They hand them out for free in the prisons. The hope is that it will encourage somebody to come forward with information, either from a guilty conscience or from overhearing somebody talking about the people on the cards. It works sometimes.
 
2013-12-22 04:25:51 PM

hardinparamedic: Gordon Bennett: If you don't have proof, then you don't know the person is guilty.

What are your feelings about Casey Anthony?


I had to transcribed the whole trial for a tv special that aired. Regardless of how guilty she was, regardless of the public defamation of her, of her misgivings, of her misdirections, of her lies, etc. the prosecutor had a great case on lying to the police, but had nothing for her committing the murder. The evidence just simply wasn't there, and I'm a firm believer in innocent until proven guilty. I would have ruled the same way the trial played out.
 
2013-12-22 04:35:02 PM

The_Eliminator: Danger Avoid Death: Anybody else creeped out by the use of homicide victims on playing cards?

They hand them out for free in the prisons. The hope is that it will encourage somebody to come forward with information, either from a guilty conscience or from overhearing somebody talking about the people on the cards. It works sometimes.


Jailhouse informants are really great for getting convictions. Especially if you don't care if the guy you are trying is guilty.
 
2013-12-22 04:42:30 PM

opiumpoopy: Lady Indica: Hearsay information, no physical evidence. They're pretty sure someone who was 15 at the time did it, they left the area the following year.

Murder in a guy's house and no forensic info to prove the guy guilty or not? Either he was a 15 year old master criminal. Or that's some mighty fine police work.


What evidence do you expect to be found? If he didn't leave fingerprints, which is common and he didn't leave any bodily fluids at the scene there often isn't much to go on. This isn't CSI where there are magical tools to find stuff that probably isn't really there.  All he had to do then is toss the gun in a lake and there is no physical link between him and the crime.

Oh, and if they were looking to frame him they would not be appealing to people for information, they would have "found" something to tie him to it long ago.  It sounds like they are trying to do it right and get rid of the reasonable doubt that may still exist if they go to trial.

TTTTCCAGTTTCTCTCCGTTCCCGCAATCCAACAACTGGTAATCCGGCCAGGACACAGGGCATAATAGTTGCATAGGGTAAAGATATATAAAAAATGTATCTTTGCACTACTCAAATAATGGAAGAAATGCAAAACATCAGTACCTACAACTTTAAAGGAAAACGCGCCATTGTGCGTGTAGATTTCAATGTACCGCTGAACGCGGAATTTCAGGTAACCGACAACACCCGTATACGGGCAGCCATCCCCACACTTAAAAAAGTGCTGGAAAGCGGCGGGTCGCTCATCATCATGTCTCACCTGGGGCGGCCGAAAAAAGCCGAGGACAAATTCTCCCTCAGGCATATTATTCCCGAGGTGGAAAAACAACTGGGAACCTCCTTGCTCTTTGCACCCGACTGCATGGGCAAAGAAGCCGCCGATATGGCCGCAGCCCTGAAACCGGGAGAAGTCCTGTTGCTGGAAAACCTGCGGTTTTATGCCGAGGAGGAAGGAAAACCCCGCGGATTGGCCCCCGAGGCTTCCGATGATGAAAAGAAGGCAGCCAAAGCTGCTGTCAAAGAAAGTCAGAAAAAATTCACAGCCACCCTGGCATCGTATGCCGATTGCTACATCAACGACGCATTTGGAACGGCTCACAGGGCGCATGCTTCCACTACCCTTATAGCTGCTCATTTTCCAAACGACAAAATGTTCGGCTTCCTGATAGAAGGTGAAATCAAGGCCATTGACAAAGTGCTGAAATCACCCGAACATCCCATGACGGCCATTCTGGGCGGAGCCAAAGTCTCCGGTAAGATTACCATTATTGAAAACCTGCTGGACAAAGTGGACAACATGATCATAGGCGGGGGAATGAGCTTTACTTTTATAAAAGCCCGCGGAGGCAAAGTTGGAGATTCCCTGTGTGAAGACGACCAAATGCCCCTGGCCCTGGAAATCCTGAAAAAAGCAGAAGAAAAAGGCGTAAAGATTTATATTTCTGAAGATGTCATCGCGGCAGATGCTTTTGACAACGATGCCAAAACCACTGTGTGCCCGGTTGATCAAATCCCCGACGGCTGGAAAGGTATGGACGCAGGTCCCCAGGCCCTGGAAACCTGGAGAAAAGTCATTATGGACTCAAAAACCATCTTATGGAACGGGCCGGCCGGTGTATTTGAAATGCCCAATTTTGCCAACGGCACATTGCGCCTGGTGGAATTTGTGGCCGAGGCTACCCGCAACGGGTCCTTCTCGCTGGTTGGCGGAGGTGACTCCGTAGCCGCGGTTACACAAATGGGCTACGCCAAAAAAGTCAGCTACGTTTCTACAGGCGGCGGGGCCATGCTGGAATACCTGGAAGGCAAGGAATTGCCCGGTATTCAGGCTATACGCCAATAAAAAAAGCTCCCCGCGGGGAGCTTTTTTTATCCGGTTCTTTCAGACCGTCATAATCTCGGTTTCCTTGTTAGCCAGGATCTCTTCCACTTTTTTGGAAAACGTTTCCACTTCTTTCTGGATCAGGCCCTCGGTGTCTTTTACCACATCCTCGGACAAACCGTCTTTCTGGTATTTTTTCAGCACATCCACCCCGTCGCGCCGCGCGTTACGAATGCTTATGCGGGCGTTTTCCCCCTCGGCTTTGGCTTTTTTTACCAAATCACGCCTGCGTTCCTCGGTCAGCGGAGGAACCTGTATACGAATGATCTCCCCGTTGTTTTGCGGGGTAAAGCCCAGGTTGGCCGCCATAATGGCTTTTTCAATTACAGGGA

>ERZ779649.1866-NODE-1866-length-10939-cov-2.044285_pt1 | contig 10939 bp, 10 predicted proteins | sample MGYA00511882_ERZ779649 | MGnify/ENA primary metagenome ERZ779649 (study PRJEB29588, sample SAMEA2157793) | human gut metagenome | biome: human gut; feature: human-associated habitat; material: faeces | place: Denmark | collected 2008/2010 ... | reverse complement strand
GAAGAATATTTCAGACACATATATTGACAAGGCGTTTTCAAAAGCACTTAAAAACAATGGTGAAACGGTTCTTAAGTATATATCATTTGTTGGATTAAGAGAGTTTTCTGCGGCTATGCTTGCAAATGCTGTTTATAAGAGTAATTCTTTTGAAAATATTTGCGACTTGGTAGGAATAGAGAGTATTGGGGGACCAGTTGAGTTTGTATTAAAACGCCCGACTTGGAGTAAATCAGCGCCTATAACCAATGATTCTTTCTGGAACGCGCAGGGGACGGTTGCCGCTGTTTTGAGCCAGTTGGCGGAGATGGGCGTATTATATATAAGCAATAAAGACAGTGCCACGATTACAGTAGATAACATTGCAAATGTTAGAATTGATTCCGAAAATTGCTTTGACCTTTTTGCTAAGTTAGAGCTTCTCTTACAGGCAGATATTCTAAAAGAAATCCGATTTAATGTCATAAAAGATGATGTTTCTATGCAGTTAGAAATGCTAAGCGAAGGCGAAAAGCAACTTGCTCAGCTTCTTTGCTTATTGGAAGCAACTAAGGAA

2013-12-22 04:43:26 PM

thatboyoverthere: hardinparamedic: Gordon Bennett: If you don't have proof, then you don't know the person is guilty.

What are your feelings about Casey Anthony?

Not Guilty as all hell!
/Guilty as sin but we can't prove it. Like OJ and Zimmerman.


I know it was a long time ago, but there's nothing to prove with the Zimmerman case--he murdered a kid, admitted it, the police know it, etc., but it's just that murder's not illegal in Florida.

/drink, suckers.
 
2013-12-22 05:18:33 PM

Beauf: opiumpoopy: Lady Indica: Hearsay information, no physical evidence. They're pretty sure someone who was 15 at the time did it, they left the area the following year.

Murder in a guy's house and no forensic info to prove the guy guilty or not? Either he was a 15 year old master criminal. Or that's some mighty fine police work.

What evidence do you expect to be found? If he didn't leave fingerprints, which is common and he didn't leave any bodily fluids at the scene there often isn't much to go on. This isn't CSI where there are magical tools to find stuff that probably isn't really there.  All he had to do then is toss the gun in a lake and there is no physical link between him and the crime.

Oh, and if they were looking to frame him they would not be appealing to people for information, they would have "found" something to tie him to it long ago.  It sounds like they are trying to do it right and get rid of the reasonable doubt that may still exist if they go to trial.


This, and this again.

It is insanely hard to prove guilt beyond a reasonable doubt, regardless of both CSI and a few high-profile trials like OJ and Casey Anthony. Despite what TV crime dramas would have you believe (or even better done documentaries on TruTV and A&E), cops do not vacuum the entire house looking for one single strand of hair or flake of skin; they don't routinely dust for prints in every crack and crevice; and often bullets are so fragmented they cannot be used for any useful ballistic comparison. If you wonder why, just think about how many people have been in YOUR house lately and left DNA traces all over the place, not to mention all the DNA traces attached to their filthy bodies. All that would have to be excluded if you were murdered and the cops went over your house like Grissom and his team on CSI. Usually that's only done if there's good reason to believe that nobody but the killer and victims have been in the house since it was last cleaned (which is rare) and/or other DNA donors can easily be excluded.

And as far as "framing", that seldom happens either, at least not in the way people usually use the term. What more often happens is that cops focus on one likely suspect--often a family member or local thug--and then devote all their efforts to a) making that person confess, and b) gather all evidence that tends to prove that person committed the crime, usually at the expense of ignoring evidence that would exonerate him or implicate someone else. That's different from a genuine frame, and usually there IS evidence that would implicate the suspect, it's just wrong or there's better evidence that would exculpate him. Because generally speaking if someone you know was murdered, there's evidence that would implicate YOU, even if you had nothing to do with it. It's whether there's better evidence implicating someone else.
 
2013-12-22 05:50:34 PM
Even the submitter can't be bothered to READ THE F**KING ARTICLE? The murder happened 21 years ago not 10 years!
 
2013-12-22 06:12:23 PM

Gordon Bennett: If you don't have proof, then you don't know the person is guilty.


This.

bratface: Even the submitter can't be bothered to READ THE F**KING ARTICLE? The murder happened 21 years ago not 10 years!


Better than the average headline. Subby got the murder part, at least.
 
2013-12-22 08:47:06 PM